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Old Blog

Grow. Gather. Hunt. Cook.


"Mum, the kids at school picked on me for my lunch again" Kate's eldest daughter is a smart kid. Probably smarter than most kids in her grade. She's figured out what is real food and what is processed (fake food). It's her upbringing you see. She has a mum that cares about what goes in her lunch box. So much so, every weekday morning Kate gets up earlier than everyone else, and while we slumber she and bakes something fresh for the four girls lunches. Lately she's been baking this thing she calls a flapjack, a muesli slice. The kids keep asking her to make it, it's a winner.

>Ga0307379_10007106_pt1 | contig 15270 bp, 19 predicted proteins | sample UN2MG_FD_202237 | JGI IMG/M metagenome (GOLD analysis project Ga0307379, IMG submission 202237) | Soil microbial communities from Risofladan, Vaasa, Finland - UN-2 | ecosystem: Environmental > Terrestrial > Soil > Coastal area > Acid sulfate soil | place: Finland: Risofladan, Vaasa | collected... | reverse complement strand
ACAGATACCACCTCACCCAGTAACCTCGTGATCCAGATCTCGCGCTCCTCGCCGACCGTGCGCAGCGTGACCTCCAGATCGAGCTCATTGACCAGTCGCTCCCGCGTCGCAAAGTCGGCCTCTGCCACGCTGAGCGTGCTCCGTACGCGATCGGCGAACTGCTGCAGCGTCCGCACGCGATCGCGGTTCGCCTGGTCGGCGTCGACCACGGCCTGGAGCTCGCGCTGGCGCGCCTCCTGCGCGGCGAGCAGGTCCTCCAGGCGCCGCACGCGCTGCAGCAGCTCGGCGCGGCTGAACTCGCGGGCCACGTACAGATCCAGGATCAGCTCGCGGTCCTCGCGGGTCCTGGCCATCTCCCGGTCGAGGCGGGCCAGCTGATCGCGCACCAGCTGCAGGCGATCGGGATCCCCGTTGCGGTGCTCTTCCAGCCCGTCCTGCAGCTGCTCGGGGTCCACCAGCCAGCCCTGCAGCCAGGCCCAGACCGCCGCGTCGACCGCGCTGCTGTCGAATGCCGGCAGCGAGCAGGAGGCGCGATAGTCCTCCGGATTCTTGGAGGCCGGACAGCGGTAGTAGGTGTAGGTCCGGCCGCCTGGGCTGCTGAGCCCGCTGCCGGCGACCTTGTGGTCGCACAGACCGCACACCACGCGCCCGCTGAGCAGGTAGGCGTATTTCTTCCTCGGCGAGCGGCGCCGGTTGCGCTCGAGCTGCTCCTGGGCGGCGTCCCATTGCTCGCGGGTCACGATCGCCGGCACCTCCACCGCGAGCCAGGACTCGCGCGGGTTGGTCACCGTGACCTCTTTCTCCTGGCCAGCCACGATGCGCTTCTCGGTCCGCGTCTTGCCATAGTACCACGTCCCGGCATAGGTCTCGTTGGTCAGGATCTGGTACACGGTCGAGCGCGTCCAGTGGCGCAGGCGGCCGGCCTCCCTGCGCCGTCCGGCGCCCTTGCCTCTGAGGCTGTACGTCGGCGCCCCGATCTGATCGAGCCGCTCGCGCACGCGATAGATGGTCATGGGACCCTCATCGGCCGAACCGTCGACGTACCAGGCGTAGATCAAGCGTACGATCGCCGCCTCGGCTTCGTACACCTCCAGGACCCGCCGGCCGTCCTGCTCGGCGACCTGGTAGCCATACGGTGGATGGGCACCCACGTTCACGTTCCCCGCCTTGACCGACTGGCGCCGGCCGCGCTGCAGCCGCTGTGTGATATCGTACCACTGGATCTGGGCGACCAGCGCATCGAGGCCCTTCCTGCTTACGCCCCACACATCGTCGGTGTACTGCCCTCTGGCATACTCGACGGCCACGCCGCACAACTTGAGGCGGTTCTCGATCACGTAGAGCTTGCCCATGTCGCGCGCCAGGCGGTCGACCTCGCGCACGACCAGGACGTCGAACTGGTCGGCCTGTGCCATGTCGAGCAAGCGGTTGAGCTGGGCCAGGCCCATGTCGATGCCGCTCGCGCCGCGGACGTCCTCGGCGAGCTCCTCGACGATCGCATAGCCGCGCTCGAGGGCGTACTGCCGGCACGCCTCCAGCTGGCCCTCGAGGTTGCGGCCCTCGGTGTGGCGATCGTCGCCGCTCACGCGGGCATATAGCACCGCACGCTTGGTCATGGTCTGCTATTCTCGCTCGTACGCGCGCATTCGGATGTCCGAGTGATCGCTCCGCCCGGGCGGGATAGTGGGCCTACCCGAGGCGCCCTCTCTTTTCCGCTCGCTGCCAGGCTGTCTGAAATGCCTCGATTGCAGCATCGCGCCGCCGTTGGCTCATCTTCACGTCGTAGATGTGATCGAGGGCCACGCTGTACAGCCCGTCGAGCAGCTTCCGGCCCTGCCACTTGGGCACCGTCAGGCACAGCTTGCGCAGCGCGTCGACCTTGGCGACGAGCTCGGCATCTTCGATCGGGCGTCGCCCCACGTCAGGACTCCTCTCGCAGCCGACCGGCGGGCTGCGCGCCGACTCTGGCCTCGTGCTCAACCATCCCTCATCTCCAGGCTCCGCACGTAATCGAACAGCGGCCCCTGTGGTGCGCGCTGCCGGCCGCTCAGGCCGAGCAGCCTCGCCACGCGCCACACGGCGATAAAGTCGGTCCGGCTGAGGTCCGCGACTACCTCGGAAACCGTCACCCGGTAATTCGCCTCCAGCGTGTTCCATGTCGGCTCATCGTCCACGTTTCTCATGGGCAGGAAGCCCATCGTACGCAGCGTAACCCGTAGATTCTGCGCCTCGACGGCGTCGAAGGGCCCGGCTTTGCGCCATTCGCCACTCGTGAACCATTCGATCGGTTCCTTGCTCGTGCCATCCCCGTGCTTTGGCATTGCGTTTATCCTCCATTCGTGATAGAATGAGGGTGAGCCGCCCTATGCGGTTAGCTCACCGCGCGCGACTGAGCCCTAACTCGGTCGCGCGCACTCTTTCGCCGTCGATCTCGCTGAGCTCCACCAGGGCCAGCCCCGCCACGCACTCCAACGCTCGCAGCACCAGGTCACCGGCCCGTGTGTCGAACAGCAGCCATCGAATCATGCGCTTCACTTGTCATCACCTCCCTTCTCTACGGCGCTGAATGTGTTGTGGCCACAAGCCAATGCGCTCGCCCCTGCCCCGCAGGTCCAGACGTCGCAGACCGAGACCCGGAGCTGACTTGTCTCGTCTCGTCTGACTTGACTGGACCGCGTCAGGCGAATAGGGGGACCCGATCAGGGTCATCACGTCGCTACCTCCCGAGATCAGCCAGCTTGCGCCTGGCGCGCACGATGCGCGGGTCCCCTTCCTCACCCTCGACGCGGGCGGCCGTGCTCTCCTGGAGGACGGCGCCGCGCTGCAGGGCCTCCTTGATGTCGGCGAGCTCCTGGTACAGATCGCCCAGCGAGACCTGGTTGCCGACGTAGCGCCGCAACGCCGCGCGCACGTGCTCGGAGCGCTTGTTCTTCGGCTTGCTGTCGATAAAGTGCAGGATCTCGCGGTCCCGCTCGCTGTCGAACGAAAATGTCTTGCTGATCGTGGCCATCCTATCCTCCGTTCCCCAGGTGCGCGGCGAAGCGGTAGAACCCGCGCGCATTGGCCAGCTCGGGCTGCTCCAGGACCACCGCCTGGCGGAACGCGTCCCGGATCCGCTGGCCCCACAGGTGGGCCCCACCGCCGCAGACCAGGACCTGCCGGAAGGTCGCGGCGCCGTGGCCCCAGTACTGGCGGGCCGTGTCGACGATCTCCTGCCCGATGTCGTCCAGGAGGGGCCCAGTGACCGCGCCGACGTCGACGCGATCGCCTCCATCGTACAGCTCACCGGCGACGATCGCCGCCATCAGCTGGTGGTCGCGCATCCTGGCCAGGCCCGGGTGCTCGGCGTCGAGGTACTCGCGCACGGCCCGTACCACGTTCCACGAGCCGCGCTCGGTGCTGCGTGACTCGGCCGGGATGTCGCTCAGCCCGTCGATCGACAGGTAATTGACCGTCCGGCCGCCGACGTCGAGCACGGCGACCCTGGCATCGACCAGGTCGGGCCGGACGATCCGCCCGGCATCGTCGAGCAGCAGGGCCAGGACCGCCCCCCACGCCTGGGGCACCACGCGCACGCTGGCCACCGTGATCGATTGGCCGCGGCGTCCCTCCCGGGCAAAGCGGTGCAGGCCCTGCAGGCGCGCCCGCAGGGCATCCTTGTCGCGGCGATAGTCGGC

We've heard this story a few times now, how she gets picked on at school for her food. It's frustrating. Frustrating because it's our choices (as parents) that have made the contents of a school lunch box a talking point in the school yard. We've made the choice to live a particular way based on what we believe, and for that there will always be some sort of reaction from other people. Whether it's in the school yard, the general store or from the online community. I guess thats why I try to communicate to people that how we live isn't perfect. All we do is try to live a life that addresses some 2013 issues. I've had a good think about it and I wanted to pen it down, even just for my own clarification in a few simple lines.   1. We grow/raise/hunt/forage most of our food in the hope that we're eating healthier tucker. In the hope that we're eating food that hasn't travelled miles to get to us, food that hasn't come from overseas, food that hasn't been treated with inorganic juices like pesticide, fertiliser etc. It's food that's not packaged, processed or 'improved'.   2. We live in an old farm house because we like country living. We like the nature stuff. We like the beauty of a rural lifestyle, the peace and quiet.   There are consequences associated with these choices. Firstly the school lunch box criticism. Thats basically a metaphor for how many people, children and adults, look at our food choices. Recently when Kate mentioned we where cooking a wild shot goat for dinner, the very thought of it was poo pooed by another kinder mum. These moments happen with regularity when the subject of food and what we eat gets brought up in conversation, even just when a photo of a meal gets posted online there is often an interesting remark. Then there's the flack we get for living in a house with a wood heater, or the one where someone complained about me driving a farm pick up, or Kate driving an old holden, or that our dog looks under fed. It's all part and parcel of being out there, on some form of platform where people are free to have a go at you.   There are two options. To remove oneself from public view and disappear into obscurity. Or secondly, to persevere and continue to share the journey towards the simple life, and accepting a bit of flack along the way. Well I kinda believe in what I'm doing enough to persevere. I've never said I'm self sufficient, or sustainable. In fact I go to great lengths during my talks to make it clear that I’m none of these and I believe that no one can truly be 100% self sufficient and sustainability is a buzz word as useful as tits on a bull.   The reality is that for any of us that enjoy heating in winter, cooling in summer, a pillow upon to rest our heads, clothes to cover our naked bodies, a car of any type or even soap to wash our dirty hands, all of these things and pretty well much everything else we come into contact with thats man invented will have some impact on the world in some way shape or form. I guess the idea of my life choice is to minimise that impact where I see applicable. By taking care of my food I reckon takes a big chunk out of my impact. It's not a perfect system, but surely it's heading in the right direction to minimise impact?   I know that chopping fire wood using a petrol chainsaw, and loading it in the back of my farm pick up seems to counteract that effort I make with food. Is it a better alternative to my days sitting in traffic for an hour, surrounded by thousands of other cars all doing the same thing, to and from work each day? Is it better to burn wood, a renewable resource instead of the finite natural gas to heat the house? Are my reduced country miles better than city driving? I don't have the answers for that. But I do know that it makes sense, living on a farm property, to drive a ute. If I lived in an apartment in a large city and I drove it to work in heavy traffic I guess that wouldn't make sense. But I find  it useful to collect things for my garden, to pick up feed for my chooks, materials to build things. See, now I'm trying to justify my choices, when I should just do it, just continue doing what I do regardless of the poop that might get flung my direction. Sometimes we can lose faith in the choices we make. We can become weak in our resolve. But I say, fight on. Do what you believe in. Do whats applicable and ignore the naysayers.   a   It's ok, I can handle it. It's not really a bother. It's not a bother because I believe in my life choices so much that outside opinions don't count. But how does a nine year old deal with it? Kids can be cruel, and I feel defensive on the darling little girls behalf. Then again I figure she's got to learn to fight her own battles. It's not easy for her, and we (Kate and I) do feel responsible for the contents of her lunch box and the trouble they cause her. But hopefully when she's older, it will drive her to do something amazing because she had to grow up a little harder, a lighter tougher with a hardy resolve. All we can do it hope for the best.   Putting aside phycological challenges I have to deal with a more pressing issue at hand. My choice to grow my own food has been challenging in a very real world manner of late. Pests have been eating my veg. Heaps of it. I thought I fenced the patch well protecting it against rabbits. But still my plants are being hammered. I can't spot any rabbit poo, which makes me think it's either a possum or rats. For now I've netted everything, hopefully the plants will recover and we'll have food in spring.   w